“When this incident occurred, there were a lot of things being bandied about by people,’’ Auriemma said. “How do you go about doing something? Everybody says, `We have to do something. Let’s go have a practice over there. Let’s have a game to raise money.’ Those are all well and good. There’s a lot of good intentions that came out of this. But when we talked about it, it was something that’s more long-lasting, something that really keeps those 26 people in a memorial that’s going to last hopefully forever. Symbolic gestures come and they go. They’re important, but I think what we decided was that if we could educate the dependents and the siblings of all the people that were involved… and then hopefully going forward we hope to raise enough money that if we could do 26 scholarships for kids that qualify with academics, financial need, community service and those kinds of things, that that’s something that can go on for as long as the money holds out. And we figured that the cost of a UConn tuition right now is about $80,000 for a four-year period. So I’m hoping that all the people that wanted to do something in addition to symbolic gestures … and not just in Connecticut either. This was probably the lead story in every newspaper in the world for three or four or five days.

“So hopefully we’ll raise enough money, and down the road maybe something different will happen than normally happens in these shootings, that the person who did the shooting won’t be as famous as the people he left behind and that were killed. By them dying, they’ll help give birth to some kids’ dream of going to college that can’t go to college. And maybe some kids will grow up in Newtown, and it’ll be a tremendous honor for them to get a scholarship in some little kid’s name that was there that day. And if we can do that, then maybe everyone can forget the person who did it and remember the victims.’’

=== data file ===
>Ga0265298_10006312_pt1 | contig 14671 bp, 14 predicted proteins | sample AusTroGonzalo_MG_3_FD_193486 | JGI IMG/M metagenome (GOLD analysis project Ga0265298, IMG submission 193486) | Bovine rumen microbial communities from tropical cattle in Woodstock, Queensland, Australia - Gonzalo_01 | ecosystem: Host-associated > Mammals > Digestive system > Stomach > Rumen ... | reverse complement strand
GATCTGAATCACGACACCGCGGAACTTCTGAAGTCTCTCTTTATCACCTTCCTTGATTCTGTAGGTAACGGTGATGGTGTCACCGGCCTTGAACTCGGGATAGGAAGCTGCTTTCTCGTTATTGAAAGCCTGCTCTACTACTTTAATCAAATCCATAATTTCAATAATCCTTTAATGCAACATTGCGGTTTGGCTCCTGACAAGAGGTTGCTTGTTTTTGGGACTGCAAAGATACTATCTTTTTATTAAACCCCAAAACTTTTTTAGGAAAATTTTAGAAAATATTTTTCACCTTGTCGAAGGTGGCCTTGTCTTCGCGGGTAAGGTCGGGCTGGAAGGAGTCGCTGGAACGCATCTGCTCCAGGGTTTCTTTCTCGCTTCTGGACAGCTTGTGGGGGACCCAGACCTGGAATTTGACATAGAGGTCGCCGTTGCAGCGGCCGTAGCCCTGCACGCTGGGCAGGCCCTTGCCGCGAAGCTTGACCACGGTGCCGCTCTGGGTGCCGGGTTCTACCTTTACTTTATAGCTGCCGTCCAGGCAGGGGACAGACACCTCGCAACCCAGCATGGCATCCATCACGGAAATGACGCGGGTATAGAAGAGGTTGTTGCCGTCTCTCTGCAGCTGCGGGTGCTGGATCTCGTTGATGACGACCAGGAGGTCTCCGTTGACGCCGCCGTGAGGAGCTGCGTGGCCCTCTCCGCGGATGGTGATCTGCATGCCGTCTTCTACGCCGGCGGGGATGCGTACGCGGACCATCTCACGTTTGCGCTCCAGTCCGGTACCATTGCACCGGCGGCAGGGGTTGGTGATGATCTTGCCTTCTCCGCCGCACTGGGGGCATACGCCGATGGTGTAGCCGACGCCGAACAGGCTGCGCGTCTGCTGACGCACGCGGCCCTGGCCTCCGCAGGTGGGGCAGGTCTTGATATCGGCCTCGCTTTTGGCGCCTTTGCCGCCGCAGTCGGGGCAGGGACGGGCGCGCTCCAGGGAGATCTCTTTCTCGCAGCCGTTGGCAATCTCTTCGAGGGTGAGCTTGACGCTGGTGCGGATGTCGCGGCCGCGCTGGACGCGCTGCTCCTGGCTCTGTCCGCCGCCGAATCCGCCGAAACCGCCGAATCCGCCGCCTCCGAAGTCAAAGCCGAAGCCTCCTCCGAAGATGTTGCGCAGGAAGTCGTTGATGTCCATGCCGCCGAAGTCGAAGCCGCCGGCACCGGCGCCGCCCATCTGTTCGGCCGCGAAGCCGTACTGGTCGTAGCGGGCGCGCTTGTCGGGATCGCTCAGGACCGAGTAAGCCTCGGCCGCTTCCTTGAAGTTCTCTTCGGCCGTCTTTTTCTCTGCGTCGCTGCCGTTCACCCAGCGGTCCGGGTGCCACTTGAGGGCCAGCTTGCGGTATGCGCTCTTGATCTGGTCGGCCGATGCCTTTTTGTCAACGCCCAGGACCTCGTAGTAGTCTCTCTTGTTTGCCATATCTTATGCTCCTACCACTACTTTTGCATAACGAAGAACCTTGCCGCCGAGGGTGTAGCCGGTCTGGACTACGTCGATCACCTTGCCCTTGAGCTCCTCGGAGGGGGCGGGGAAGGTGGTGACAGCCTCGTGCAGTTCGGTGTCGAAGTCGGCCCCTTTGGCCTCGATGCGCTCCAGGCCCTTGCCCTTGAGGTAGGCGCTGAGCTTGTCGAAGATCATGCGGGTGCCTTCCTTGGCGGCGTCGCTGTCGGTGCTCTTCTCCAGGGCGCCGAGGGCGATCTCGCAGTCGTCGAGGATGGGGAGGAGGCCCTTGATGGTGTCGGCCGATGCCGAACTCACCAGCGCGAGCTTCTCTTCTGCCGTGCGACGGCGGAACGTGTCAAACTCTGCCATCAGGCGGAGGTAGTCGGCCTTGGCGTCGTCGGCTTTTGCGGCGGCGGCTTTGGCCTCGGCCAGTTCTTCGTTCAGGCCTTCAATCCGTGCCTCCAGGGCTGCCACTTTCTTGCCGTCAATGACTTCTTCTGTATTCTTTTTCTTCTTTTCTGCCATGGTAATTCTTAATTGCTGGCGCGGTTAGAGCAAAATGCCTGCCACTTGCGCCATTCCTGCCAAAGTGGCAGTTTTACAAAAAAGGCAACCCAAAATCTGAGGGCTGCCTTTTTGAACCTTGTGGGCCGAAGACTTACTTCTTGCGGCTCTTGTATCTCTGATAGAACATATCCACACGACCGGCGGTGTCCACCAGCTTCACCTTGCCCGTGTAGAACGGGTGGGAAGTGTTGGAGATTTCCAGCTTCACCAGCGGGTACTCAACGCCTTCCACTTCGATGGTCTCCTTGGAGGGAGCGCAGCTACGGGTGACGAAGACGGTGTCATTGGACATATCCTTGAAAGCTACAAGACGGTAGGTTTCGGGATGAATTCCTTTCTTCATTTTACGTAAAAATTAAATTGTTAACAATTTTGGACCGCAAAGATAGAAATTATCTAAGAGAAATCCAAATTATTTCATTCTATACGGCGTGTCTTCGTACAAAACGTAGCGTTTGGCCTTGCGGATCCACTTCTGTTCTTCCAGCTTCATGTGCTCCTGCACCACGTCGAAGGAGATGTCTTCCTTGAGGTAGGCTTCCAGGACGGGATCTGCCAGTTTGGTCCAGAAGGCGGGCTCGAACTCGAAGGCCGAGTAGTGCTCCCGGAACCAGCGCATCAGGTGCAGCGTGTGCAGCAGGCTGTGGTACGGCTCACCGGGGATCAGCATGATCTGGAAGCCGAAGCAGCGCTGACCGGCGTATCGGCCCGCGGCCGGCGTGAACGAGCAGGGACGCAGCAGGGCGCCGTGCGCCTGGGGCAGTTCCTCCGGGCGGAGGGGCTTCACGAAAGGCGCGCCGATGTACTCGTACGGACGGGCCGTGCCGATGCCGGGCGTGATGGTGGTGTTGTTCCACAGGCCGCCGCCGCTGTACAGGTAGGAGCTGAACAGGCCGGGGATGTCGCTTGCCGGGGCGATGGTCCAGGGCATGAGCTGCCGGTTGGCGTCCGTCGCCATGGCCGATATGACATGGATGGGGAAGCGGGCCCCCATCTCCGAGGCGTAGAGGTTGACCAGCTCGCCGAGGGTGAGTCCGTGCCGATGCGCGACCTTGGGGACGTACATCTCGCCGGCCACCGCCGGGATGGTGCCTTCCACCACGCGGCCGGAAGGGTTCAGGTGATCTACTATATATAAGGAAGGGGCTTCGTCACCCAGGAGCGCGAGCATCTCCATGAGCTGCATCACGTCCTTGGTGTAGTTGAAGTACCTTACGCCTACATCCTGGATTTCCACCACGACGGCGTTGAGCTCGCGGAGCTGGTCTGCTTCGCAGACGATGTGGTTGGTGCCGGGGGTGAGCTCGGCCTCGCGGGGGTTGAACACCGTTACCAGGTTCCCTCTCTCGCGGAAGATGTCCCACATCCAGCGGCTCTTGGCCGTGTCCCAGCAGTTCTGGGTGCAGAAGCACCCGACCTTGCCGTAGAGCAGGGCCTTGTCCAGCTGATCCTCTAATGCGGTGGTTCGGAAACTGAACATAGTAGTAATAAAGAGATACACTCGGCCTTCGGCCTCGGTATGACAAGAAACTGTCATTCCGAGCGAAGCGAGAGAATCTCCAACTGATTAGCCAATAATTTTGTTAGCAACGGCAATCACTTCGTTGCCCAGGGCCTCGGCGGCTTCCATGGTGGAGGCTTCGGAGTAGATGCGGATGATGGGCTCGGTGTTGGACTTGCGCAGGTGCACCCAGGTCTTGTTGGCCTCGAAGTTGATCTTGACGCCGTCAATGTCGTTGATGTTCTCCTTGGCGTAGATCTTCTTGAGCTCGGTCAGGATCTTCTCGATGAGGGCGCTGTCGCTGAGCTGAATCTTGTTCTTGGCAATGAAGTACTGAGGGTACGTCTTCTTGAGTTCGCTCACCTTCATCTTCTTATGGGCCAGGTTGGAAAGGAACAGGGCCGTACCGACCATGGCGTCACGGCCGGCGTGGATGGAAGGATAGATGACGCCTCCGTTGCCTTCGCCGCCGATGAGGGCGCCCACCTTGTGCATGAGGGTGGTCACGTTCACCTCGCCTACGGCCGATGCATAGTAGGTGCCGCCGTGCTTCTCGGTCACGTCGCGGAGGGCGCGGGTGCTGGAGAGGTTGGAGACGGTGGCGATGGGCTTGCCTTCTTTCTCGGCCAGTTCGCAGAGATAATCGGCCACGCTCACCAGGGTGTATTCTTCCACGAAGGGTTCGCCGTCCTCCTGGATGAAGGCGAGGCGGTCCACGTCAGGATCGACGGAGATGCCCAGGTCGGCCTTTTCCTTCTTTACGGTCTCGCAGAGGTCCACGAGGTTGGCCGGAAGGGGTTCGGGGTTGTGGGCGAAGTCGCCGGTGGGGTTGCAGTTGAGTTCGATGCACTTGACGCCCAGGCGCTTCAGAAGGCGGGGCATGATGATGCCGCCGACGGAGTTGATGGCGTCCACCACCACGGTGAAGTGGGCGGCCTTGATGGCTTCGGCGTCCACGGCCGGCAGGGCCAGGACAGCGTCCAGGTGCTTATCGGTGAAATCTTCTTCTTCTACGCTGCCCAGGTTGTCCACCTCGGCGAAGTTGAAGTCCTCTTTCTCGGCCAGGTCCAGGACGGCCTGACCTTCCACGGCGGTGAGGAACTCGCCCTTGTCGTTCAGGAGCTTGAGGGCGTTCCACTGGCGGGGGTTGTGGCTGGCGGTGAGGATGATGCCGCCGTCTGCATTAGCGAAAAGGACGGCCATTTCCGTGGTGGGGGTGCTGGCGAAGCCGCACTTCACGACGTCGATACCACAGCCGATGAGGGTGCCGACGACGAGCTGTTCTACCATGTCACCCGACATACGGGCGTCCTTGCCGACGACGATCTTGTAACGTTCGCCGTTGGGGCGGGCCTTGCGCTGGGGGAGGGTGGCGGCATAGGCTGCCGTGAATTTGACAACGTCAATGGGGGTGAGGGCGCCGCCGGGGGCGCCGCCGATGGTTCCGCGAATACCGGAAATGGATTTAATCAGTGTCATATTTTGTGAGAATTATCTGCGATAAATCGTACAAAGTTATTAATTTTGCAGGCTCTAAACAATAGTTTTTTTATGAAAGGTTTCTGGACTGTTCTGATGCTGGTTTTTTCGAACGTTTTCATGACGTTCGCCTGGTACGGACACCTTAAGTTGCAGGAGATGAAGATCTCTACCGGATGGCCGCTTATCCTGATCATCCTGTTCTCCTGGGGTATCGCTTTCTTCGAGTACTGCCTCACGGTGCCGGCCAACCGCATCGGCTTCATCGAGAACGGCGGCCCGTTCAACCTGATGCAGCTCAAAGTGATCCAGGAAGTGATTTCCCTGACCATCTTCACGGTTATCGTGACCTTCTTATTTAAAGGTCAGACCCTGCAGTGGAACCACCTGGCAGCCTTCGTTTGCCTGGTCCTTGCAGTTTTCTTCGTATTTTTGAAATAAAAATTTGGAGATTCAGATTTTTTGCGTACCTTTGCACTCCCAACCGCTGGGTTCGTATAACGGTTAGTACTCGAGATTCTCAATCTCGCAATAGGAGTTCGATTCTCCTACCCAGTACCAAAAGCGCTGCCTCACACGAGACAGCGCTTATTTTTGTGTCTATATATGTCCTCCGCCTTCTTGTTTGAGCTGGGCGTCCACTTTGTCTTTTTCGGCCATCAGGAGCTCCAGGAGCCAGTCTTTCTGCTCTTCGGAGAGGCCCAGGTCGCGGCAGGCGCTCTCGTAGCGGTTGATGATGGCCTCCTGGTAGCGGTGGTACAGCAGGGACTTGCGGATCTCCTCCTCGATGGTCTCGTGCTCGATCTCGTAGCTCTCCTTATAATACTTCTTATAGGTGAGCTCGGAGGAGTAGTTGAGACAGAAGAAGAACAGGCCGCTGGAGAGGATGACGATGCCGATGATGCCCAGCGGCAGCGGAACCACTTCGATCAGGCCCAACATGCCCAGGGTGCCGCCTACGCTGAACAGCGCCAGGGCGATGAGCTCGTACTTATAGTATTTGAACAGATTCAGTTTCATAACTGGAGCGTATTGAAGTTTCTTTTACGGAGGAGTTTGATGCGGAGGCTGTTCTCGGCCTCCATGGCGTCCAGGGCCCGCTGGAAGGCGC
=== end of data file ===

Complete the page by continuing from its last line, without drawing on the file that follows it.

Said Faris: “I know Coach was shaken up by it and really wanted to reach out in some way. I talked to him a little bit, trying to put our heads together on what could happen and what everybody could do. And I think that’s very generous of him to start something like that. Again, there’s a line. What we can do. What we can’t do. If we do too much is it just reliving everything for everybody? So right now I know it’s chaotic in the town and everybody’s dealing with different things differently. So I think that was a really good way to get things going and hopefully as time goes on there will be more ways that we can help.’’

Here is more reaction from Faris and Kiah Stokes:

“I had heard about it before practice, but I didn’t know to what extent things had taken place,’’ Faris said. “And then after practice is when I was really told about everything that happened. It ruined my day, ruined my week. It’s one of those things where I went back and that’s all that I could think about. All I could picture in my head was all those kids’ faces. And that’s what I have passion for is just little kids and that’s what I want to work with and to hear something like it’s really devastating.’’

“I was so upset,’’ Stokes said. “I remember where I was. I was eating lunch at the dining hall because it was like 11. It’s just really heartbreaking, especially because they’re children. When I first turned on the news they said only one person had died and I was like, ‘I just hope that’s the end of it.’ Then I get to practice and they say it’s over 20. I can’t even imagine. That night both my mom and my dad called me and they were like, `We just want to say we love you, and if something ever happens we don’t know what we would do without you.’ It just hits you at home because you never know what could happen. Especially with elementary students. It’s just ridiculous. I pray for those families affected, and I wish the best for them.’’

Rich